Contact: Robert E. Fontana, Jr., San Jose Research Center, Hitachi GST; 650 Harry Road, San Jose, CA 95120; telephone: (408) 323 7234; fax: 408 927 2100; e-mail: firstname.lastname@example.org
Burkard Hillebrands Technische Universität Kaiserslautern
For applications in sensors and in data storage, the dynamic properties of micro- and nanostructures gain increasing attendance. The fundamental excitations in these objects are con-fined spin waves, and it is useful in particular to understand their properties in view of the noise spectrum in sensor and MRAM applications. The lecture addresses the dynamics in homogeneously and inhomogeneously magnetized ob-jects starting with an introduction into spin waves and the effects of finite dimensions. In inhomogeneous systems the excitation spectrum is complex, and new phenomena, like local-ization and tunneling of modes are discussed. The key points are illustrated by results ob-tained by space- and time-resolved Brillouin-light-scattering technique, which allows one to follow experimentally the propagation of spin wave packets and to present the results in an animated format. To conclude the lecture, the analysis of ultra-high-frequency dynamic prop-erties (2-100 GHz) of small magnetic elements with spatial resolution in the 300 nanometer range is presented.
Burkard Hillebrands received the diploma and Ph.D. degrees in physics from the University of Cologne, Cologne, Germany, in 1982 and 1986, respectively. After a postdoctoral stay at the Optical Sciences Center, Tucson, AZ, he received the habilitation from the RWTH Aachen, Aachen, Germany, in 1993. He was an Asso iate Associate Professor at the University of Karlsruhe, Karlsruhe, Germany, in 1994. Since 1995, he has been a Full Professor at the University of Kaiserslautern, Kaiserslautern, Germany. He is the coordinator of the German priority program “Ultrafast Magnetization Processes,” the vice coordinator of the German research unit “New Materials with High Spin Polarization,” and he coordinates a European network on “Ultrafast Magnetization Processes in Advanced Devices.” He is currently the head of the Material Research Center for Micro- and Nanostructures (MINAS) at the University of Kaiserslautern. He is a member of the granting board for collaborative research centers (SFB) of the senate of the Deutsche Forschungsgemeinschaft and a member of the Editorial Board of the Journal of Physics D: Applied Physics . His research field is mostly in magnetoelectronics. His special interests are in spin dynamics, material properties of thin magnetic films and multilayers, exchange bias, as well as in elastic properties of layered structures. In the field of spin dynamics, he is particularly interested in dynamic magnetic excitations in confined magnetic structures, magnetic switching, and nonlinear magnetic phenomena using space- and time-resolved Brillouin light scattering spectroscopy and time-resolved Kerr effect techniques. He has published more than 170 articles, five patents and patent applications, seven book contributions, and he is co-editor of the Springer-Verlag book series on “Spin Dynamics in Confined Magnetic Structures.”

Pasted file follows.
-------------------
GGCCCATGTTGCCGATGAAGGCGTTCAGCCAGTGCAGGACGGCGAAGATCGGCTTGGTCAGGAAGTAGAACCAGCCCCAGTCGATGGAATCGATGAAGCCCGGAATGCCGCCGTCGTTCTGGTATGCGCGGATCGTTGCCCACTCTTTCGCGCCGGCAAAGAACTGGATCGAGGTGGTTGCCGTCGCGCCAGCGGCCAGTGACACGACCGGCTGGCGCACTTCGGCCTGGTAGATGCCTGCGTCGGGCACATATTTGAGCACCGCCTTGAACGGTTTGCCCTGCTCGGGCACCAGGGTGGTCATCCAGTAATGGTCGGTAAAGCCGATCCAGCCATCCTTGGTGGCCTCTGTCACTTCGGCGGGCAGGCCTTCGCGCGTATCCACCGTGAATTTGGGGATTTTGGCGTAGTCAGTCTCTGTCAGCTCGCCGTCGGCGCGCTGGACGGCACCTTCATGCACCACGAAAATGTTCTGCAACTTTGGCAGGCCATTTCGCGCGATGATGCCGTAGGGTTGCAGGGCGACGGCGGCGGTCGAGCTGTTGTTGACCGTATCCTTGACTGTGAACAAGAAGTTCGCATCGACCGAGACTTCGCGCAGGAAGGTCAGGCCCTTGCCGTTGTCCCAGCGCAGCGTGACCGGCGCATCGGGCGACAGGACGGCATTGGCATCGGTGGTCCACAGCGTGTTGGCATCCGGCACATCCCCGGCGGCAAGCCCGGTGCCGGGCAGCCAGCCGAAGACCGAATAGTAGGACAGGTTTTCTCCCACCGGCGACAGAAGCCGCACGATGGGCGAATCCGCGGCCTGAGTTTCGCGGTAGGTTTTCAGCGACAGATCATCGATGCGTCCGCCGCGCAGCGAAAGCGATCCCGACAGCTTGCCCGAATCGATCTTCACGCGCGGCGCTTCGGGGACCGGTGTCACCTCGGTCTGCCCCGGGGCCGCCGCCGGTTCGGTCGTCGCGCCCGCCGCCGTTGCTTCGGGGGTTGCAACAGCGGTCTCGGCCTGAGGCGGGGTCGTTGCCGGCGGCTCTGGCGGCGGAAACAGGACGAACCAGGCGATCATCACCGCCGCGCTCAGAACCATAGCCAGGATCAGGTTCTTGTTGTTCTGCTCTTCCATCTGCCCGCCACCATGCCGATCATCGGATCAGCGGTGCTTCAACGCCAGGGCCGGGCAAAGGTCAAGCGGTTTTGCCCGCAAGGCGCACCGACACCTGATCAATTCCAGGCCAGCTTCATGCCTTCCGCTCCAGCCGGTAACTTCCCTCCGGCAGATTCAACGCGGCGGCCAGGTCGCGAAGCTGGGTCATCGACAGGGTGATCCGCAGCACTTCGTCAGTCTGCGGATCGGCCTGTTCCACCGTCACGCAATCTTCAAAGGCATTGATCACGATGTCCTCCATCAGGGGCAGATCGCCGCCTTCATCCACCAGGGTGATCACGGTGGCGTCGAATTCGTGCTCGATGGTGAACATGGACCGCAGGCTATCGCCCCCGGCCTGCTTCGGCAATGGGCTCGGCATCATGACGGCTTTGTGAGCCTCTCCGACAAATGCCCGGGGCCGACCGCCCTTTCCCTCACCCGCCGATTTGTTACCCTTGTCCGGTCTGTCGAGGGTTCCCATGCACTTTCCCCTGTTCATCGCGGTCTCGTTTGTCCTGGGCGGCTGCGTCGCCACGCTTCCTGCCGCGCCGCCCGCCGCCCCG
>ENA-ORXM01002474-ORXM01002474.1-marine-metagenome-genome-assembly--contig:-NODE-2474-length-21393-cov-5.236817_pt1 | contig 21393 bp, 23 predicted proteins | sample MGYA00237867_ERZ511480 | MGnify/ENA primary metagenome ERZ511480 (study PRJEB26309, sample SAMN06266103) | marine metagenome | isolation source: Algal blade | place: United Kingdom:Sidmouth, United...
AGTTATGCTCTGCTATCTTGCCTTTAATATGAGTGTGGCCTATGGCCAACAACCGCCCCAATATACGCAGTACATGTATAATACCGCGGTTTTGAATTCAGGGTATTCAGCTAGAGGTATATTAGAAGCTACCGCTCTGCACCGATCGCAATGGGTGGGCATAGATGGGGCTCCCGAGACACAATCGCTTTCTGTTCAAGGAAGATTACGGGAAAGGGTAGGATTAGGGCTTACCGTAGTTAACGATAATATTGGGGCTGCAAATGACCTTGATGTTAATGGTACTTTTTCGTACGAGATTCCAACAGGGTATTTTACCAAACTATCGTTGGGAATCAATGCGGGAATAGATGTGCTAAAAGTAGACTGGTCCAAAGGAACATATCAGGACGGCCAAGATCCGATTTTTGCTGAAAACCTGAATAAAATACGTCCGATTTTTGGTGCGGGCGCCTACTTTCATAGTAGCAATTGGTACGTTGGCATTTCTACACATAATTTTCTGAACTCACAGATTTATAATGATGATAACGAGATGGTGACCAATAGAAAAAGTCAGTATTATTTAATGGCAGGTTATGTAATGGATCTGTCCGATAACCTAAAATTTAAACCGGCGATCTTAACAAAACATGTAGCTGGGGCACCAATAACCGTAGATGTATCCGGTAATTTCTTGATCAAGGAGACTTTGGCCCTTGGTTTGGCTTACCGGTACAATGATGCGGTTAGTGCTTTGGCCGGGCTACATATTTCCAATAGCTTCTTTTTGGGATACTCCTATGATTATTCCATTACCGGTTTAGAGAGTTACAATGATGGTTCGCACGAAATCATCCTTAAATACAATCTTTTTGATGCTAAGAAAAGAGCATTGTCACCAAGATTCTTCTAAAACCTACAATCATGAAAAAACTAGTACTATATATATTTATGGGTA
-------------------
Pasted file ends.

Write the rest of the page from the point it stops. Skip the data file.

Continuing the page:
Contact:Prof. Burkard Hillebrands, Fachbereich Physik, TU Kaiserslautern, Erwin-Schrödinger-Strasse 56, 67663 Kaiserslautern, Germany; Telefone: +49 631-205-4228; fax: +49 631-205-4095 e-mail: email@example.com